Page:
It’s crucial for dentists to take steps to ensure that their practice is in compliance with HIPAA provisions regarding computer security. Because the majority of data security breaches occur when staff members exercise poor judgment or fail to follow office procedures, the location of computers in the dental office is key. All computers should be placed in areas where the computer screens are not visible to patients and visitors, and each computer should be protected with encrypted passwords. Passwords should contain mixed-case letters and numbers or symbols and should be changed regularly. Also, passwords should not be written down under keyboards or kept on desks or surfaces where the public could access them. Dentists should ensure that all staff members understand the importance of maintaining the privacy of patient health information.
Every dental practice should have a policy for safeguarding patient information, and should educate staff members about how to comply with the office policy. A strict Internet and computer policy that prohibits staff members from checking personal email accounts or visiting Internet sites that aren't work-related should be enforced. It’s also important for dentists to make sure that all firewalls, operating systems, hardware, and software devices are up to date, strong, and secure, and that wireless networks are shielded from public view. Antivirus software should be installed on every computer, kept updated, and checked regularly.
When accessing office data remotely, dentists should use only trusted Wi-Fi hot spots and never use shared computers. Smartphones and tablets should be password protected to prevent easy access to patient information in case a device is lost or stolen. In addition, all hard copies of documents with patient information should be shredded. Finally, to make sure your dental practice is HIPAA compliant, data transmitted to payers, health plans, labs, and other health-care providers may need to be encrypted to ensure that a hacker will not have access to the data.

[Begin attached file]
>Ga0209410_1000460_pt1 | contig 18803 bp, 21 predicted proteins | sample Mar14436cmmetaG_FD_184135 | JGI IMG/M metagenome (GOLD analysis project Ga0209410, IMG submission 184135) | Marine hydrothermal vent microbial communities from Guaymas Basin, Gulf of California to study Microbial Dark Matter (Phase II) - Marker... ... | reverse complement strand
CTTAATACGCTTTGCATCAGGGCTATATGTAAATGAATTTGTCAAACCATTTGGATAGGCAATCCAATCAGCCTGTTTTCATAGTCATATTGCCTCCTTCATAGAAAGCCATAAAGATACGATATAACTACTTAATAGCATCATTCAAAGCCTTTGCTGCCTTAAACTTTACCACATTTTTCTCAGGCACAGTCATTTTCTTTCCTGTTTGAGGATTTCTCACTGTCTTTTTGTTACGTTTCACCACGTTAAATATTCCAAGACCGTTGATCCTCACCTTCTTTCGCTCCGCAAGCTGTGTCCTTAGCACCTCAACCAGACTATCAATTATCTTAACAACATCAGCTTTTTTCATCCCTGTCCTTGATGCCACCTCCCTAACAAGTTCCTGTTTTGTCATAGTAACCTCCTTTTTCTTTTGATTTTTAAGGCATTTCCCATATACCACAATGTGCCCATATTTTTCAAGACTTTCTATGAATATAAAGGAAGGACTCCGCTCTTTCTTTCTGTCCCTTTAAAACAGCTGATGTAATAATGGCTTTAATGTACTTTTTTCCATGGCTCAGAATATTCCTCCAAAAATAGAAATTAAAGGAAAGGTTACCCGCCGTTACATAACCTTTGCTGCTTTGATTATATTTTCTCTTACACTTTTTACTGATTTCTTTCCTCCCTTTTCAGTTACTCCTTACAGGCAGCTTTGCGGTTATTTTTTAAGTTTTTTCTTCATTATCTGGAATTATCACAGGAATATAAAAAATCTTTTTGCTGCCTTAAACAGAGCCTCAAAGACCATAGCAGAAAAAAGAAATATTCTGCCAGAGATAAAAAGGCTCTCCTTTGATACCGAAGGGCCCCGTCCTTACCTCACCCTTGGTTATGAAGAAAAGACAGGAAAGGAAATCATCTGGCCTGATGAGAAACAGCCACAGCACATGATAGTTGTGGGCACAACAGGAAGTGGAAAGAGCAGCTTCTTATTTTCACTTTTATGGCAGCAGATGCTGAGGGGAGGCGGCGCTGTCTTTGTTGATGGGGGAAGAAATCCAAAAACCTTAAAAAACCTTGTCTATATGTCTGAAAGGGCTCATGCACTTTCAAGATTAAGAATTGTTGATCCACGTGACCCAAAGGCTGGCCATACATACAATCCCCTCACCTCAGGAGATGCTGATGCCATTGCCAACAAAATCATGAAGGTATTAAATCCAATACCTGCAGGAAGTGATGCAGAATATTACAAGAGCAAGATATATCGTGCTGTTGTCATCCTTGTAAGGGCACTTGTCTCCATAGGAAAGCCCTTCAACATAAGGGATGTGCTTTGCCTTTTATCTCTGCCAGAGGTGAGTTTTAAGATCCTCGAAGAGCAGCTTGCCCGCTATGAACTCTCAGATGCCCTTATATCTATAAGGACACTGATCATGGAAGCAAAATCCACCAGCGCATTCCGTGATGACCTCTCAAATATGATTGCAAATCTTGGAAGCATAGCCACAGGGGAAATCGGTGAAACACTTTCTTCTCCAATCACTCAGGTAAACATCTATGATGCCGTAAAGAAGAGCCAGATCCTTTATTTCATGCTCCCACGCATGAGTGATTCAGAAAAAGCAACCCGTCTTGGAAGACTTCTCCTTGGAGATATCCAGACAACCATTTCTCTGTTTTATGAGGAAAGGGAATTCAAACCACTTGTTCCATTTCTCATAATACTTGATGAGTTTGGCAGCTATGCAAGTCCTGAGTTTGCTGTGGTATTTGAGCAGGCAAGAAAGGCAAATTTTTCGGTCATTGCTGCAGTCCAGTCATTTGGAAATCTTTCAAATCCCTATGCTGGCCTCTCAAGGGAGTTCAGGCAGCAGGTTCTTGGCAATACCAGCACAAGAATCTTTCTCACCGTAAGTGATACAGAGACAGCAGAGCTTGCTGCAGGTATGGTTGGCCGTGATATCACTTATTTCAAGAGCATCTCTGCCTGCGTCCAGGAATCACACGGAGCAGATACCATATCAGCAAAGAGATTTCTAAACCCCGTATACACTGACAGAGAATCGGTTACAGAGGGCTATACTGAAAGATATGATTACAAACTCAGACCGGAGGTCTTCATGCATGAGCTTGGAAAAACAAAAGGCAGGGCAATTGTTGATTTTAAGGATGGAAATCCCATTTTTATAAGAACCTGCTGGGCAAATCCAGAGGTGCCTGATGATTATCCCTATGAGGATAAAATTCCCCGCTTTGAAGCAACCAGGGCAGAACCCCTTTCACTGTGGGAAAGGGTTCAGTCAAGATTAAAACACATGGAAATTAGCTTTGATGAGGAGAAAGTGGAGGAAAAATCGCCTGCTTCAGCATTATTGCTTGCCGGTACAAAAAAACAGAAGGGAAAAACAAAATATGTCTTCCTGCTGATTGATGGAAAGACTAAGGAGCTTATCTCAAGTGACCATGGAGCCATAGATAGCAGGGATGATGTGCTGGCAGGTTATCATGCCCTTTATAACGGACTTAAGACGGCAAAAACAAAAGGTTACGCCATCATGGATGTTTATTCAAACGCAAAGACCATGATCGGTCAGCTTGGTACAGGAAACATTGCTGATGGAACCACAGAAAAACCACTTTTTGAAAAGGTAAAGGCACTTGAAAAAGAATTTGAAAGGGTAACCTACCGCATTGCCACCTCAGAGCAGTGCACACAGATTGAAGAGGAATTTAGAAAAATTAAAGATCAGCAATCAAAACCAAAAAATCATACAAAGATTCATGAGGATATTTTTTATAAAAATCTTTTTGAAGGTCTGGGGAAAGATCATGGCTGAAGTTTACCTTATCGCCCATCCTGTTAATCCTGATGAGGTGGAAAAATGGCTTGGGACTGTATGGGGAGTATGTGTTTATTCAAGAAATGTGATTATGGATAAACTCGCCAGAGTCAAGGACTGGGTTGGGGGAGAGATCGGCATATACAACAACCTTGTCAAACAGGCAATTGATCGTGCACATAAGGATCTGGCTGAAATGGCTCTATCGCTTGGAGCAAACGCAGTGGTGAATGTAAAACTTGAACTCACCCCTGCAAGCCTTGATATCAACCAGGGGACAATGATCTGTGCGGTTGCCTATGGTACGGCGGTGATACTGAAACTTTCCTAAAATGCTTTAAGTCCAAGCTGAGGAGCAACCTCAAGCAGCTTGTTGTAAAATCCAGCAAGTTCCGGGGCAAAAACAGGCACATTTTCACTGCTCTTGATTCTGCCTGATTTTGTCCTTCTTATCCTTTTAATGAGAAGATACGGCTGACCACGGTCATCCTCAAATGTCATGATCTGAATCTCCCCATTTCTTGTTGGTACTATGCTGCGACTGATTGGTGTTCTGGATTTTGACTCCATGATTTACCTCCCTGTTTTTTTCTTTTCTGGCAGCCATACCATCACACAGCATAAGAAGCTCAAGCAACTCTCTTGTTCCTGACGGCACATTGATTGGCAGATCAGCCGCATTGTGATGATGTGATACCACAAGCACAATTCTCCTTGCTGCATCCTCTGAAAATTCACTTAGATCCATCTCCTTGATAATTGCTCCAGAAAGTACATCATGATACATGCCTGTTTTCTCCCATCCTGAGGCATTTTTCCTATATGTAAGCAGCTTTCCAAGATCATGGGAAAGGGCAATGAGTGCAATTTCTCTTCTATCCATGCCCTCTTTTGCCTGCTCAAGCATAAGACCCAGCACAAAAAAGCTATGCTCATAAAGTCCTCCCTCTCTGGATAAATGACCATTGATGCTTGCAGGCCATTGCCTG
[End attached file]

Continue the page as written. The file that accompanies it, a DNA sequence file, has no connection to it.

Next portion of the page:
Because dental practices are subject to heightened government enforcement, and the scope of fines and penalties for data breaches have increased, many practices rely on cyber insurance for protection in the event of a breach. These policies cover the cost of investigating a theft, compensate the insured for all state and federal fines and penalties imposed, and fund all related lawsuits and legal fees, thus relieving the dentist of the financial and time burdens imposed by the security breach.
If a security breach in your office does occur, it’s imperative that you take appropriate action immediately. This includes determining how the breach occurred and the extent of the breach. You must be very careful who you initially contact and provide with information. Any improper or accidental disclosure to a third party other than legal counsel may be subject to the rules of discovery if litigation occurs, which could increase the liability exposure of the practice owner.
Stuart J. Oberman, Esq., handles a wide range of legal issues for the dental profession, including cyber security breaches, employment law, practice sales, OSHA and HIPAA compliance, real estate transactions, lease agreements, noncompete agreements, dental board complaints, and professional corporations. For questions or comments about this article, call (770) 554-1400 or visit obermanlaw.com.